The Hainish Novels & Stories (Boxed Set)

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hainish novels boxed set.jpg
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The Hainish Novels & Stories (Boxed Set)

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WINNER OF THE 2018 LOCUS AWARD FOR BEST SCIENCE FICTION COLLECTION

For the first time, all of Ursula K. Le Guin’s Hainish novels and stories are brought together in a single edition, complete and with new introductions by the author. Beginning in the 1960s and 70s, these remarkable works redrew the map of modern science fiction. In such visionary masterworks as the Nebula and Hugo Award winners The Left Hand of Darkness and The Dispossessed, Le Guin imagined a galactic confederation of human colonies founded by the planet Hain—an array of worlds whose divergent societies were the result of both evolution and genetic engineering.

Le Guin first conceived her League of All Worlds in three early novels of daring inventiveness. In Rocannon’s World(1966), Hainish scientist Gaverel Rocannon ventures to an unnamed planet to conduct a peaceful ethnological survey only to discover a secret outpost of the League’s deadly enemy. In Planet of Exile (1966), the fate of colonists from Earth stranded on distant Werel depends on working together with the planet’s indigenous peoples if they are to survive the oncoming fifteen-year winter. City of Illusions(1967), set far in the future on a sparsely populated Earth that has lost contact with all other planets and is ruled by the mysterious, mind-lying Shing, turns on the appearance of an amnesiac with yellow eyes who may hold the key to humanity’s freedom.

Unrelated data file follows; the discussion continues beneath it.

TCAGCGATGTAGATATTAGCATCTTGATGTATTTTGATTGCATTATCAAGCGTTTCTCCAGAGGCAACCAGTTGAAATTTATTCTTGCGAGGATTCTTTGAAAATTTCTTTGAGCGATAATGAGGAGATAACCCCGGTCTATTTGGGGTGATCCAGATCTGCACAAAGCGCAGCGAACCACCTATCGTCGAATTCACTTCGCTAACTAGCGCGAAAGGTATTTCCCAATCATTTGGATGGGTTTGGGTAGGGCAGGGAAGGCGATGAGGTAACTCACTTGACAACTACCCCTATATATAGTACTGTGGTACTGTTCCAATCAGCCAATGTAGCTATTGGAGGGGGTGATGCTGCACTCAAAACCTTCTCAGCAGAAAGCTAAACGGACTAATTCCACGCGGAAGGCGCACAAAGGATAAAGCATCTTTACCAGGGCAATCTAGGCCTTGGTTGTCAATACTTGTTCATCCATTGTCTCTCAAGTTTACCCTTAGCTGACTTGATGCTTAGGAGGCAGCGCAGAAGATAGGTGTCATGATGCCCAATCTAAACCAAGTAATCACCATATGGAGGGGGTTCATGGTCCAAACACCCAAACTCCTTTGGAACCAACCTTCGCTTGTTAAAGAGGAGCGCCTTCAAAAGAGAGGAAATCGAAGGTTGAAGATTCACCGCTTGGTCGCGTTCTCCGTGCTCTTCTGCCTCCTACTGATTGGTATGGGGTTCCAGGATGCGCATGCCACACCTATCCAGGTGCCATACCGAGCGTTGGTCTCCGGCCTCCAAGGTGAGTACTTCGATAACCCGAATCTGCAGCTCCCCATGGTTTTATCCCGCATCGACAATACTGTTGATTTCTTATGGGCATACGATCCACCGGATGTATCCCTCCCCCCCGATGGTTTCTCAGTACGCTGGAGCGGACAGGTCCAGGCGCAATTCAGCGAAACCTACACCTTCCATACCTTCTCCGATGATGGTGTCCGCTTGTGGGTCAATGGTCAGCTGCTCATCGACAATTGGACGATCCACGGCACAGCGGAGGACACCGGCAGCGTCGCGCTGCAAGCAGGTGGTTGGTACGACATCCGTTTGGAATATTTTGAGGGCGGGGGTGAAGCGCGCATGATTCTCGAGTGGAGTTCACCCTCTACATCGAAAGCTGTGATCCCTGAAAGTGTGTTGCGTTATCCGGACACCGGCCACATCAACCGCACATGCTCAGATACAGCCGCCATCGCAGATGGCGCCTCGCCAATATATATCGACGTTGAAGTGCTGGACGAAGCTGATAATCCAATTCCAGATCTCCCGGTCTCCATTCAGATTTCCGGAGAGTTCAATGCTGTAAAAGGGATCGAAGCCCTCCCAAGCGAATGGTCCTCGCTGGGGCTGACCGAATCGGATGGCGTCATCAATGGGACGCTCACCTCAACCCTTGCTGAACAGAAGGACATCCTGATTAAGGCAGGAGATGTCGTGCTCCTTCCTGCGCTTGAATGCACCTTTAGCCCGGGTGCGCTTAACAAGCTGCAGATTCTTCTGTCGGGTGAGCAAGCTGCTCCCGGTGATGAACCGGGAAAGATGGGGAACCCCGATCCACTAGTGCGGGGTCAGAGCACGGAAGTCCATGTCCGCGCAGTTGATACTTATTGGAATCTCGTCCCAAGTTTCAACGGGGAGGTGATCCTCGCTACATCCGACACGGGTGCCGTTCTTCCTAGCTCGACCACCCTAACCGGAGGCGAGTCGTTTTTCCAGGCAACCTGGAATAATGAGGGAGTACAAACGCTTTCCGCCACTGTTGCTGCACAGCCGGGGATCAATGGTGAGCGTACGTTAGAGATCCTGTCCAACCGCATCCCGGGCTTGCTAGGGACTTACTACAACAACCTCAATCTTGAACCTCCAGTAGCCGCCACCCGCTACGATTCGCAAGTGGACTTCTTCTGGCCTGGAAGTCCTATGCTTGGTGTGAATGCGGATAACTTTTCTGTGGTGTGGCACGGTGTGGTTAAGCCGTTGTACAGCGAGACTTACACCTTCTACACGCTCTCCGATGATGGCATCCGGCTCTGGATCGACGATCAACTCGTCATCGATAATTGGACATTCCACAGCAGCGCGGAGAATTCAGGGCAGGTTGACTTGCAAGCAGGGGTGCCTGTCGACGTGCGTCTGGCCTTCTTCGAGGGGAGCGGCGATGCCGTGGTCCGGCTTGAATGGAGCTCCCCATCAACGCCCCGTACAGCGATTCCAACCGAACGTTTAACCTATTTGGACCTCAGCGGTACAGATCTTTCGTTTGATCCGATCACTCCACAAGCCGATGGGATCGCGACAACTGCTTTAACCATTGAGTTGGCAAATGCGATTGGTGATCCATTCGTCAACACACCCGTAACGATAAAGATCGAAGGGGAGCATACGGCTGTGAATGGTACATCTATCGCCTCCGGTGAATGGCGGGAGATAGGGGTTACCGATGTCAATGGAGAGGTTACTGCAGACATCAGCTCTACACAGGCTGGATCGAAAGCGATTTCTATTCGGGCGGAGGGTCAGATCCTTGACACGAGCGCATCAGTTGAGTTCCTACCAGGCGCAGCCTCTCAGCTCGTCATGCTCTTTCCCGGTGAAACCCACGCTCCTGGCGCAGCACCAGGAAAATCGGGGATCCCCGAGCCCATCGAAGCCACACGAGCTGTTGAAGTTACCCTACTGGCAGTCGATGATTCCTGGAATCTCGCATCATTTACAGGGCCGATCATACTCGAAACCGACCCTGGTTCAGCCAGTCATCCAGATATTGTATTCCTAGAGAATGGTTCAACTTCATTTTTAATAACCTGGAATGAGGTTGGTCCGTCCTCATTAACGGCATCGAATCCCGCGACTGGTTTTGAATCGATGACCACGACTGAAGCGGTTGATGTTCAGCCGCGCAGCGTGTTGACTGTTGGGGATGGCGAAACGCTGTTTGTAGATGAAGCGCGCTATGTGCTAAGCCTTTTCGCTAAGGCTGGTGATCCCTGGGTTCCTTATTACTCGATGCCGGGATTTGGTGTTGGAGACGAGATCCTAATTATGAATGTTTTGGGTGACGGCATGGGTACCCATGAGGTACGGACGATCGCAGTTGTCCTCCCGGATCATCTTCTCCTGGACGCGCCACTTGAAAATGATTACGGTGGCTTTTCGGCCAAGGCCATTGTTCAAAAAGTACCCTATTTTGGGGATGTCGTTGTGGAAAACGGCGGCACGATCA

In The Left Hand of Darkness (1969) Earth-born Genly Ai travels to wintery Gethen to convince its nations to join the Ekumen, the confederation of known worlds. To do so he must navigate the subtleties of politics and culture on a planet populated by an ambisexual people who have never known war. The Dispossessed (1974), a philosophical adventure story in which a physicist strives to complete a theory of simultaneity that will for the first time allow instantaneous communication between all the planets of humanity, is set against the backdrop of Le Guin’s richly textured vision of what an anarchist society might look like in practice.

The Word for World Is Forest (1972), is set on the colony planet of Athshe, where Terrans have arrived to strip its rich natural forests for a depleted Earth. To do so, they enslave the peaceable indigenous population, until the Athsheans rise up in a desperate act of defiance that will leave them and their planet forever changed.

Five Ways to Forgiveness presents for the first time the complete story suite previously published as Four Ways to Forgiveness (1995). These five linked stories tell the history of the planet Werel and its slave planet Yeowe as their peoples, long known as “owners” and “assets,” together face an uncertain revolutionary future.

In The Telling (2000), Sutty, an observer of the interplanetary confederation known as the Ekumen, has been sent to Aka to investigate why the planet has almost entirely lost its vital oral traditions and spiritual beliefs in the span of a single generation. Sutty’s quest for traces of Aka’s original religion causes her to reexamine her own childhood growing up amidst a repressive religious regime on Earth.

Also included are eleven short stories, eight essays (including the provocative “On Not Reading Science Fiction”), and the surprising original 1969 version of the story “Winter’s King.” The endpapers have a map of Gethen colorized from a drawing by Le Guin herself and a planetary chart of the known worlds of the Hainish descent.

Brian Attebery, editor, is professor of English at Idaho State University and the editor of Journal of the Fantastic in the Arts. He edited The Norton Book of Science Fiction (1997) with Ursula K. Le Guin and Karen Joy Fowler and is the author of Stories About Stories: Fantasy and the Remaking of Myth(2014) and Decoding Gender in Science Fiction (2002), among other books.

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